Amartya Sen explores “The Idea of Justice”

by admin Sep 12, 2009 Add comment

Filed under: Dharma,Karma,Knowledge,Zen

This post is inspired  (and in a way I am inspired to write again on KarmaDude) by an interview I heard of the revered Dr. Amartya Sen, Nobel Laureate and economist. As articulate and lucid as he is in his conversation and as verbosely profound he is in his writing, Dr Sen never fails to instill a sense of ponderous thought and an almost sub-consciously Socratic experimentation on topics we otherwise hardly think about. One such topic is the idea of what is “just” around us.

It is abundantly clear that when it comes to pondering and even concluding and proposing, the veracity and verbosity of Dr. Sen’s mind is limitless, as evident by the 400 pages he dedicates on the topic in his new book The Idea of Justice.’s one-click shopping says the book is in the mail – but if the one hour interview on NPR and the few book reviews I have read are any account – I am certain of one thing – the book will be a challenging experiment in getting one’s mind around the complexities of perception, context, culture and the complexities of judgement of the world around us. It is certainly not a far stretch if I were to claim that the pursuit of a 360 degree view, as Dr. Sen so often engages in, is nothing less than a burden on the far less capable minds of his readers. Nevertheless, it is only through the partaking and even communion of such thought exploration with the thought leaders of our time, that one can truly sharpen one’s own understanding of the world around us. If Dr Sen is the Socrates among us then we must oblige in playing the Plato’s of our time.

In such Socratic thought experimentation, Dr. Sen puts forth a wonderful, complex and thoughtful conundrum, the puzzle that puts us in a  dilemma – one of chosing between – what is socially equitable versus what is remdially just. Dr. Sen presents the following puzzle for us:

Three children — Anne, Bob and Carla — are quarrelling over a flute: Anne claims the flute on the ground that she is the only one of the three who knows how to play it; Bob demands it on the basis that he is so poor that — unlike others — he has no other toys to play with and it would therefore mean a lot to him if the flute were given to him; and Carla says that it belongs to her because she has made it with her own labour.

Moreover, Dr. Sen pleads us to imagine that each child does not question the veracity of the other child’s claims or even the relative importance, but chooses and strives to make an argument purely on his/her own claim and situation. While he indicates in his interview, that he is perfectly aware that real life situations are often combinations of the predicaments of these three children, it behooves us to understand the absolute distinction and consequences of one’s alignments and helps us be compassionate about the alternative thought process. This kind of self-revealing thought experimentation is what makes Dr. Sen a genius and in my view almost Socratic. It is even more fortunate that in today’s connected and communicating world, our Socrates can challenge all the world as his pupils and not just a single Plato.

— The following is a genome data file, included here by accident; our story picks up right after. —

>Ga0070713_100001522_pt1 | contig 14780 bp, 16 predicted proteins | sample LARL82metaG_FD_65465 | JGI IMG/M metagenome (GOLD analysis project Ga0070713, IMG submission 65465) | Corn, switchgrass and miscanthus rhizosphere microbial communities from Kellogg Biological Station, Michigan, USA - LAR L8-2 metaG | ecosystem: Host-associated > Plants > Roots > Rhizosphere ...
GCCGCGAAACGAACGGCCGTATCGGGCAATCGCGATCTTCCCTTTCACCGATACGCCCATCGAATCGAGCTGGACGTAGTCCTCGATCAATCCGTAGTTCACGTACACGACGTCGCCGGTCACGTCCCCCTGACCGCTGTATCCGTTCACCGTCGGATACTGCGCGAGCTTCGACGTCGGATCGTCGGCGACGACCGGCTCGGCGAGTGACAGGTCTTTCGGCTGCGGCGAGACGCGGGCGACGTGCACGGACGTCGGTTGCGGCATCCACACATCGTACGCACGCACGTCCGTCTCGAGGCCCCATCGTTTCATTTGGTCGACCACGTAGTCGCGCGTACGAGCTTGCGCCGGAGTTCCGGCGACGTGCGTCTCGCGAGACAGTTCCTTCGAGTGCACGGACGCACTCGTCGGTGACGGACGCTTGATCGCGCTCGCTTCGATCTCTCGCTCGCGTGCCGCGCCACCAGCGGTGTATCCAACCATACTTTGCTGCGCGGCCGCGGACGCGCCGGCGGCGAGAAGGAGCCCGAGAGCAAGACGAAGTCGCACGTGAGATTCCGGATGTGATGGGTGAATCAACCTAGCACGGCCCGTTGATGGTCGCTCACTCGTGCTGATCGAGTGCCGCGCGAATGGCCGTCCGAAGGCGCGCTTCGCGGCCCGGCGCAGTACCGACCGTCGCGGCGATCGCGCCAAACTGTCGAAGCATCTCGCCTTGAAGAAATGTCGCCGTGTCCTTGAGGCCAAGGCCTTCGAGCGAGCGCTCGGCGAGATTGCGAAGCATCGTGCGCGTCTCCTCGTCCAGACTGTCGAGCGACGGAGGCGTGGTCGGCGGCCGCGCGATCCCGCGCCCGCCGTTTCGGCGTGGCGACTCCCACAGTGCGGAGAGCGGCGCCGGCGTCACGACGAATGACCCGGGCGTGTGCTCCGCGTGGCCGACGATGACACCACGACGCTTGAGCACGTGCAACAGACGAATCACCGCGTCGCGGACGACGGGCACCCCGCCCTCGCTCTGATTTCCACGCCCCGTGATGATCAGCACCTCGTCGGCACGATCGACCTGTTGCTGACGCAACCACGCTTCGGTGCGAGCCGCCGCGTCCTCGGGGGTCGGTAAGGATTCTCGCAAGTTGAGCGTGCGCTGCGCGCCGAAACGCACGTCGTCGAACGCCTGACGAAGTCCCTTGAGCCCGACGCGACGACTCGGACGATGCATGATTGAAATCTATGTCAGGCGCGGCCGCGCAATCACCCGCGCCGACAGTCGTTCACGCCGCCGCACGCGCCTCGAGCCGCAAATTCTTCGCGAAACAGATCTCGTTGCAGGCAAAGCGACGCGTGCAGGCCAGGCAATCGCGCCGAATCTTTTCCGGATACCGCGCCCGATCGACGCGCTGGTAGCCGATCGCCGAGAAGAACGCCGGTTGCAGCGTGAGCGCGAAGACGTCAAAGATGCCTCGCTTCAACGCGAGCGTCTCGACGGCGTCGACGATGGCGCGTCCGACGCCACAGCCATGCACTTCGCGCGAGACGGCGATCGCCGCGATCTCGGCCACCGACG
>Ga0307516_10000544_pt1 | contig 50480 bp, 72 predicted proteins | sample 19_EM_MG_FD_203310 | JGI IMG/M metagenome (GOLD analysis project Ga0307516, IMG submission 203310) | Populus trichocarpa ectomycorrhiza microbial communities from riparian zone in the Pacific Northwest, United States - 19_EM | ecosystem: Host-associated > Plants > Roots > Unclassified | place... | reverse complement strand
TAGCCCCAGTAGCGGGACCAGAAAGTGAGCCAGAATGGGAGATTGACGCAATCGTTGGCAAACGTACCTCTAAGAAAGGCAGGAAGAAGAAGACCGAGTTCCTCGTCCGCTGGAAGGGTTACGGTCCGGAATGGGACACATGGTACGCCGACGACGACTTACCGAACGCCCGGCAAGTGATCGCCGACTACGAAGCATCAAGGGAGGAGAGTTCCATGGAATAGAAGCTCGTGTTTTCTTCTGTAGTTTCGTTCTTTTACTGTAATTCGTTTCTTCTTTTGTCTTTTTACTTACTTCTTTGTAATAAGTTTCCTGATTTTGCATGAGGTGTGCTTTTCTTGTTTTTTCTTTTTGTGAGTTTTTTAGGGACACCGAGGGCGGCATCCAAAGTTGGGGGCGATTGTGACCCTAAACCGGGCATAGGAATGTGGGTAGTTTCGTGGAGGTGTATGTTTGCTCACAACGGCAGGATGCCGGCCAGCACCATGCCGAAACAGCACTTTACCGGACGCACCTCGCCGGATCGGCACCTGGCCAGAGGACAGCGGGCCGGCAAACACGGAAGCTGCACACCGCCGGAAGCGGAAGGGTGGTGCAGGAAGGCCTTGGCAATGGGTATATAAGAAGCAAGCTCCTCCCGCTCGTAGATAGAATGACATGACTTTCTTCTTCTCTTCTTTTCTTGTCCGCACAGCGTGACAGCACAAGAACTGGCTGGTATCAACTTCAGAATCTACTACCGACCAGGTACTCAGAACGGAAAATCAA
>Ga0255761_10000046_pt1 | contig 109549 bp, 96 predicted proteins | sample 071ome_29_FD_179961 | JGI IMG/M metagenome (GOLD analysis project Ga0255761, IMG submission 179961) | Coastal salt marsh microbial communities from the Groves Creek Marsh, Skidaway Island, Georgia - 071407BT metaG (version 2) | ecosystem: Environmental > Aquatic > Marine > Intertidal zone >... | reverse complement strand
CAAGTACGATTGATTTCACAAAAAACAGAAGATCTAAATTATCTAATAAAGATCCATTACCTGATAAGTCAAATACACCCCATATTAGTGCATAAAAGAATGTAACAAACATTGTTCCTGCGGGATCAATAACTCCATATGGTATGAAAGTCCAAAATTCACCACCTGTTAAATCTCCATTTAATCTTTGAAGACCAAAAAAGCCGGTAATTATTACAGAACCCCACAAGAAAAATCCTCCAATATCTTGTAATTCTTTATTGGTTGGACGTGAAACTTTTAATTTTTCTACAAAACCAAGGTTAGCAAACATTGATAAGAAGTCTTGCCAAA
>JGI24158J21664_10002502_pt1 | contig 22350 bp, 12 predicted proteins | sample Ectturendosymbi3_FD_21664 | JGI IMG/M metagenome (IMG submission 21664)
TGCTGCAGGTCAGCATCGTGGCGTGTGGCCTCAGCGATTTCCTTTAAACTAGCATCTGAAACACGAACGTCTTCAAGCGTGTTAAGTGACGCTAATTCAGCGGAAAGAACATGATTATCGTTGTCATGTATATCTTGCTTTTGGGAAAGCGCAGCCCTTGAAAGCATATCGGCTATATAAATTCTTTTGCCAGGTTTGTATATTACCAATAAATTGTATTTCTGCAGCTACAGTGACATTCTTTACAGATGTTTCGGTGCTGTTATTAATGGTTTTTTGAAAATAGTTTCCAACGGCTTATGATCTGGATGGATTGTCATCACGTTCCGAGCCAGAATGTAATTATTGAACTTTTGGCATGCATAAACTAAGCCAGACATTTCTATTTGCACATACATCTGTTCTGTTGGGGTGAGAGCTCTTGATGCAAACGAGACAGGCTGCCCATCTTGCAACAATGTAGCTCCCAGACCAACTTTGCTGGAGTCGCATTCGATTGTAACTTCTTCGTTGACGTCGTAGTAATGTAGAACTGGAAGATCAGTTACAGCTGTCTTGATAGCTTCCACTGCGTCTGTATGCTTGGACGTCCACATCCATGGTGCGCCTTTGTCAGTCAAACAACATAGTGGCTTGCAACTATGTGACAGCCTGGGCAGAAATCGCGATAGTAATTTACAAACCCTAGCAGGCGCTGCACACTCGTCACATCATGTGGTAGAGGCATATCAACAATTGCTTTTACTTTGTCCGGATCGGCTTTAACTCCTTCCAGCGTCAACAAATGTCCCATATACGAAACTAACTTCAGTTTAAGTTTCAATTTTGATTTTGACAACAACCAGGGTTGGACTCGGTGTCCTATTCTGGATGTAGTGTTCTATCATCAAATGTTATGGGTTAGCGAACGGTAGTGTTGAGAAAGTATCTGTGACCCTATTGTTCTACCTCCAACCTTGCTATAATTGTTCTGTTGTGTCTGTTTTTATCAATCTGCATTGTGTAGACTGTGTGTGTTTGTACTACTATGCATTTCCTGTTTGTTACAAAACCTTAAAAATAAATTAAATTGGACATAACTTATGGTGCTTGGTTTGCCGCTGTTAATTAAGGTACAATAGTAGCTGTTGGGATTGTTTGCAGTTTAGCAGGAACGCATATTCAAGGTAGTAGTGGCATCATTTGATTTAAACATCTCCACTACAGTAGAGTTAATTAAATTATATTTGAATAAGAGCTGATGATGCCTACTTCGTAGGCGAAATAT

The flute metaphor is applicable to so many situations around us that we constantly face not all of them under the name of justice today. From the situation in the middle east between Israel and Palestine routinely covered in the daily news, to something a lot less conspicuous but perhaps equally important such as whether non-profit organizations should pay  workers in under-developed countries for their labor, or challenging some pharmaceutical companies to discount AIDS drugs in poorer, more acutely affected continents, as well as issues closer to home such as healthcare for everyone and fair and equal education for every child – the sense of what is just overrides so much of our judgement and inclination. And such a big part of this sense of justice depends on where we stand when we evaluate the question at hand.

In many ways similar to the deep sense of conflict faced by Arjun when on the battlefield about launch his weapons on those who were part of his own extended family in the name of what is just, this is what makes eastern thought so compelling and appealing. It may sound like its self-congratulatory – but even in objective terms it would not be a stretch to state that the exploration of such complexities of circumstance, context and perceived justice is what makes eastern thought far more advanced than classical and contemporary western philosophy. Quite simply put, the exploration of the difference between whats black and whats white is much simpler than the exploration of the nuances, gradients and variances among the gray areas in between the two extremes. Only through the exploration of the latter can one truly find a level of reasoned, compassionate, holistic understanding of a given situation and a just solution that can prove to be a sustainable remedy. This could only be explained by an economist and rightfully so by a Nobel prize winning one. I cannot wait to receive the “granth” (treatise) and eagerly but anxiously dive in its complexities on my own. If nothing else, I will at least be armed with the common heritage of eastern Indian thought and the propensity to delve into the gray areas that I hopefully share with Dr. Sen.

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